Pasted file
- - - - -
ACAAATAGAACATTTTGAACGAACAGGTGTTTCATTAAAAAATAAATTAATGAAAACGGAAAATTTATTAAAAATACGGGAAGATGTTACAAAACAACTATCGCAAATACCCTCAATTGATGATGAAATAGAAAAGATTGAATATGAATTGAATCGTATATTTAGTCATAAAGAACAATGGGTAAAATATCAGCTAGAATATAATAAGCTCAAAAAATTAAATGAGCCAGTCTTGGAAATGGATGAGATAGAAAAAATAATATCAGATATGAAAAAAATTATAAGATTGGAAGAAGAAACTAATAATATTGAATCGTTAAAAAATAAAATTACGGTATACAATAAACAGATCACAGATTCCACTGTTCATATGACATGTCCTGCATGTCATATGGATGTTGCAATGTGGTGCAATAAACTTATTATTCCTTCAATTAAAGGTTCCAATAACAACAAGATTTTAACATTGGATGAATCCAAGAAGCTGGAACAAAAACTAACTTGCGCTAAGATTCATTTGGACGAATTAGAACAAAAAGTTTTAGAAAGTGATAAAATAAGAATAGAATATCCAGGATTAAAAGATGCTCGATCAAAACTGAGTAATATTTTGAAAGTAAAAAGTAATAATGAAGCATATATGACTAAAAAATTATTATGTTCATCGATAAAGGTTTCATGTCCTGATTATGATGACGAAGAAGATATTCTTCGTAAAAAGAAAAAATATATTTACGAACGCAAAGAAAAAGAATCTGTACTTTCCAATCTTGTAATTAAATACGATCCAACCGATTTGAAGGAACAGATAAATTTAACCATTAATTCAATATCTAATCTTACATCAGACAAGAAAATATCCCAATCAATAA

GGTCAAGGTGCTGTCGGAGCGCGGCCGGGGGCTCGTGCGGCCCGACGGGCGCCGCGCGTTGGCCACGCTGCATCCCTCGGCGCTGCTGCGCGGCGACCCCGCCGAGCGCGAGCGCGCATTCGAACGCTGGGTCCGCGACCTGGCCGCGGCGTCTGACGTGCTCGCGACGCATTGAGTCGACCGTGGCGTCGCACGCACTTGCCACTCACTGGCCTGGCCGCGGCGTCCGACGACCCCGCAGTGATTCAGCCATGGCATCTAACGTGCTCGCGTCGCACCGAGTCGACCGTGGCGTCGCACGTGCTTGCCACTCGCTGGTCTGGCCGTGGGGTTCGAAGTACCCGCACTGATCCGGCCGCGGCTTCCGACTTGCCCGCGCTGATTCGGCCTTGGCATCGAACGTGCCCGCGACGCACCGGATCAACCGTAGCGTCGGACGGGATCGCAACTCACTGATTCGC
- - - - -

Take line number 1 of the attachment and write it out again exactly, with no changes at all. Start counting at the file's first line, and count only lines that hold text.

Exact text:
ACAAATAGAACATTTTGAACGAACAGGTGTTTCATTAAAAAATAAATTAATGAAAACGGAAAATTTATTAAAAATACGGGAAGATGTTACAAAACAACTATCGCAAATACCCTCAATTGATGATGAAATAGAAAAGATTGAATATGAATTGAATCGTATATTTAGTCATAAAGAACAATGGGTAAAATATCAGCTAGAATATAATAAGCTCAAAAAATTAAATGAGCCAGTCTTGGAAATGGATGAGATAGAAAAAATAATATCAGATATGAAAAAAATTATAAGATTGGAAGAAGAAACTAATAATATTGAATCGTTAAAAAATAAAATTACGGTATACAATAAACAGATCACAGATTCCACTGTTCATATGACATGTCCTGCATGTCATATGGATGTTGCAATGTGGTGCAATAAACTTATTATTCCTTCAATTAAAGGTTCCAATAACAACAAGATTTTAACATTGGATGAATCCAAGAAGCTGGAACAAAAACTAACTTGCGCTAAGATTCATTTGGACGAATTAGAACAAAAAGTTTTAGAAAGTGATAAAATAAGAATAGAATATCCAGGATTAAAAGATGCTCGATCAAAACTGAGTAATATTTTGAAAGTAAAAAGTAATAATGAAGCATATATGACTAAAAAATTATTATGTTCATCGATAAAGGTTTCATGTCCTGATTATGATGACGAAGAAGATATTCTTCGTAAAAAGAAAAAATATATTTACGAACGCAAAGAAAAAGAATCTGTACTTTCCAATCTTGTAATTAAATACGATCCAACCGATTTGAAGGAACAGATAAATTTAACCATTAATTCAATATCTAATCTTACATCAGACAAGAAAATATCCCAATCAATAA